- Calling you names and putting you down.
- Yelling and screaming at you.
- Preventing you from seeing or talking with friends and family.
- Telling you what to do and wear.
- Damaging your property when they’re angry (throwing objects, punching walls, kicking doors, etc.)
- Blaming your actions for their abusive or unhealthy behavior.
- Stalking you.
- Threatening to commit suicide to keep you from breaking up with them.
- Threatening to harm you, your pet or people you care about.
- Using gaslighting techniques to confuse or manipulate you.
Financial abuse can be extremely traumatizing as money is a large part of one’s security. It pays for food to eat, a place to live in, and other expenses that one needs in their lives. A partner is being abused financially when they have limited or no control over their financed. Specific red flags of financial abuse include, but are not limited to:
- Giving you an allowance and closely watching what you buy.
- Placing your paycheck in their account and denying you access to it.
- Keeping you from seeing shared bank accounts or records.
- Forbidding you to work or limiting the hours you do.
- Getting you fired by harassing you, your employer or coworkers on the job.
- Using your social security number to obtain bad credit loans without your permission.
- Maxing out your credit cards without your permission.
- Refusing to give you money, food, rent, medicine or clothing.
- Spending money on themselves but not allowing you to do the same.
- Using their money to hold power over you because they know you are not in the same financial situation as they are.
Physical abuse occurs when someone intentionally makes contact with another person that is unwarranted and non-consensual. Physical abuse can be anything from assault that is painful or leaves marks/bruises, but it can also take the form of grabbing, pulling, and forcing someone in a way that isn’t necessarily visible to the eye. Physical abuse can include, but isn’t limited to:
- Scratching, punching, biting, strangling or kicking.
- Throwing something at you such as a phone, book, shoe or plate.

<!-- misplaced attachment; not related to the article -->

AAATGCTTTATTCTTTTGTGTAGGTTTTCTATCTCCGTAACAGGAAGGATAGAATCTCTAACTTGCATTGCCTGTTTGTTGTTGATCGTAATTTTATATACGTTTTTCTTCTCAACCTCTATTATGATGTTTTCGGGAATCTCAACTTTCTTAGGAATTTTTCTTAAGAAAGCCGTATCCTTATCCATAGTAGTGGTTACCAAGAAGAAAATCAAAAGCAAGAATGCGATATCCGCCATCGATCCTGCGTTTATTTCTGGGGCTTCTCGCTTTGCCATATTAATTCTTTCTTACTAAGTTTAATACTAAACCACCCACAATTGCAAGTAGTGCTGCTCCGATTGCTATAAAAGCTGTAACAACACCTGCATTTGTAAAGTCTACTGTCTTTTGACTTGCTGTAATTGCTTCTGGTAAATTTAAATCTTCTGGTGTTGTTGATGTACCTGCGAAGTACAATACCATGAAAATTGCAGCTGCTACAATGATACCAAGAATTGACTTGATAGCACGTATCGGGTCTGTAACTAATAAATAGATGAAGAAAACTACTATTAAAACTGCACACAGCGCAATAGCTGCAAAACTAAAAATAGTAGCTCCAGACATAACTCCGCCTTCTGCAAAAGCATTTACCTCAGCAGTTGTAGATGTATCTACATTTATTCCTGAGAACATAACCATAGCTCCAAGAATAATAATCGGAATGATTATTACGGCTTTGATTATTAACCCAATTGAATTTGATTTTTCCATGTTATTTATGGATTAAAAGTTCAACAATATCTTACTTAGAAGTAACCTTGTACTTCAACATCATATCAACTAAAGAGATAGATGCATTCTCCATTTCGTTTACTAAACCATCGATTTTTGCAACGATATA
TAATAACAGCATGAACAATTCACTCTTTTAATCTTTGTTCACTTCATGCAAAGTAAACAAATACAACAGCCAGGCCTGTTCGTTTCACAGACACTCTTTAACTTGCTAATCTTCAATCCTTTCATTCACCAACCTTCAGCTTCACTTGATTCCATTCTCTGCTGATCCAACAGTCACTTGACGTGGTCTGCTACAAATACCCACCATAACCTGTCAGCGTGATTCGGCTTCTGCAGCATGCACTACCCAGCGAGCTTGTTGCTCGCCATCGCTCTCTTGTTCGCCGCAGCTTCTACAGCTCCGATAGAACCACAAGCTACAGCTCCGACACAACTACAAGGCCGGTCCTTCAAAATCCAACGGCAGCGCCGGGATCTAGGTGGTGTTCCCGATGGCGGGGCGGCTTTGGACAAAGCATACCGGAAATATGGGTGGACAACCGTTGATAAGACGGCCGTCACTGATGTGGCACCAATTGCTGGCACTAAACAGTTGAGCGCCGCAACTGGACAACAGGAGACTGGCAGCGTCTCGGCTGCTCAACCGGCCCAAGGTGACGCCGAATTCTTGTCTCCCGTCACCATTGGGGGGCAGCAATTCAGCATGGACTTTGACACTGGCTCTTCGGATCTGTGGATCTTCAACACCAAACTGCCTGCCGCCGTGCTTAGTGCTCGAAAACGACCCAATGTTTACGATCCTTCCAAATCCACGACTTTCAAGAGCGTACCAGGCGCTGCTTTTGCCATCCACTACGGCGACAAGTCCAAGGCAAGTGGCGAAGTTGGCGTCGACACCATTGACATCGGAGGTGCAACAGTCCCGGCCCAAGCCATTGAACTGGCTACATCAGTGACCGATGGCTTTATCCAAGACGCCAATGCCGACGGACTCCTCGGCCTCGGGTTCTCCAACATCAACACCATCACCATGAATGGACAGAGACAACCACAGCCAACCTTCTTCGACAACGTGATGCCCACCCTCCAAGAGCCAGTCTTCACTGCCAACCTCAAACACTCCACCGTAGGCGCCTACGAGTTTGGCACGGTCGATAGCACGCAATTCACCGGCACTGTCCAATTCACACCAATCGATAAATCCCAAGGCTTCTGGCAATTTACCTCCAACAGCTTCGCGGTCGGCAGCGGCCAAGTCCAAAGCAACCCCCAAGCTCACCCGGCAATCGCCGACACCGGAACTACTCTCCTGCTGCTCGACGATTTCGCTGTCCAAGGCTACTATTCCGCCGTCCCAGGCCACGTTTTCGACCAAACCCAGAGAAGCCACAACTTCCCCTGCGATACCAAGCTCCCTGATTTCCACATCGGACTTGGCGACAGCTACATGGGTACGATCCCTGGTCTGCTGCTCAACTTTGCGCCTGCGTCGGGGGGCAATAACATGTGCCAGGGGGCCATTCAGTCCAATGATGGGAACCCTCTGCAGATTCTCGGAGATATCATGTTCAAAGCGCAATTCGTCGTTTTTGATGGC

- Pushing or pulling you.
- Grabbing your clothing.
- Using a gun, knife, box cutter, bat, mace or other weapon.
- Smacking your bottom without your permission or consent.
- Forcing you to have sex or perform a sexual act.
- Grabbing you to prevent you from leaving or to force you to go somewhere.
Violent and otherwise abusive relationships are debilitating to the individuals that endure them. Being in an abusive relationship can feel very isolating and shameful. It can be extremely difficult for someone experiencing any type of abuse to come forward out of fear, guilt, and other complicated emotions one may feel towards their partner. The process of leaving these toxic relationships are vastly complicated and oftentimes terrifying. It’s important for individuals in abusive relationships to know that they are not alone and they do not deserve the pain they are enduring. As scary as leaving a toxic relationship may be, it is possible.
The stigma around abusive relationships is one major factor when individuals attempt to leave toxic relationships. “Why did he/she stay?” is a question that is often unfairly asked of survivors. Even if the person asking that question does not mean to harm the survivor, it can still feel shaming to the survivor’s experience and invalidating. For survivors, reaching out to a trusted friend, family member, domestic violence resource hotline, or mental health professional is a first step in asking for help and eventually safely leaving the relationship. It is also advantageous to develop a safety plan if a survivor has made the decision to leave. A safety plan is an organized, mapped out strategy for a survivor to leave their abusive relationship. A safety plan can involve strategies to leave their abuser, especially if their abusive partner is threatening or has threatened violence or retaliation against them should they decide to leave. Safety plans are also crucial if other parties are involved such as children and pets. For more information on developing safety plans, The National Domestic Hotline provides a thorough planning strategy for many types of situations.
Posted on behalf of Triune Therapy Group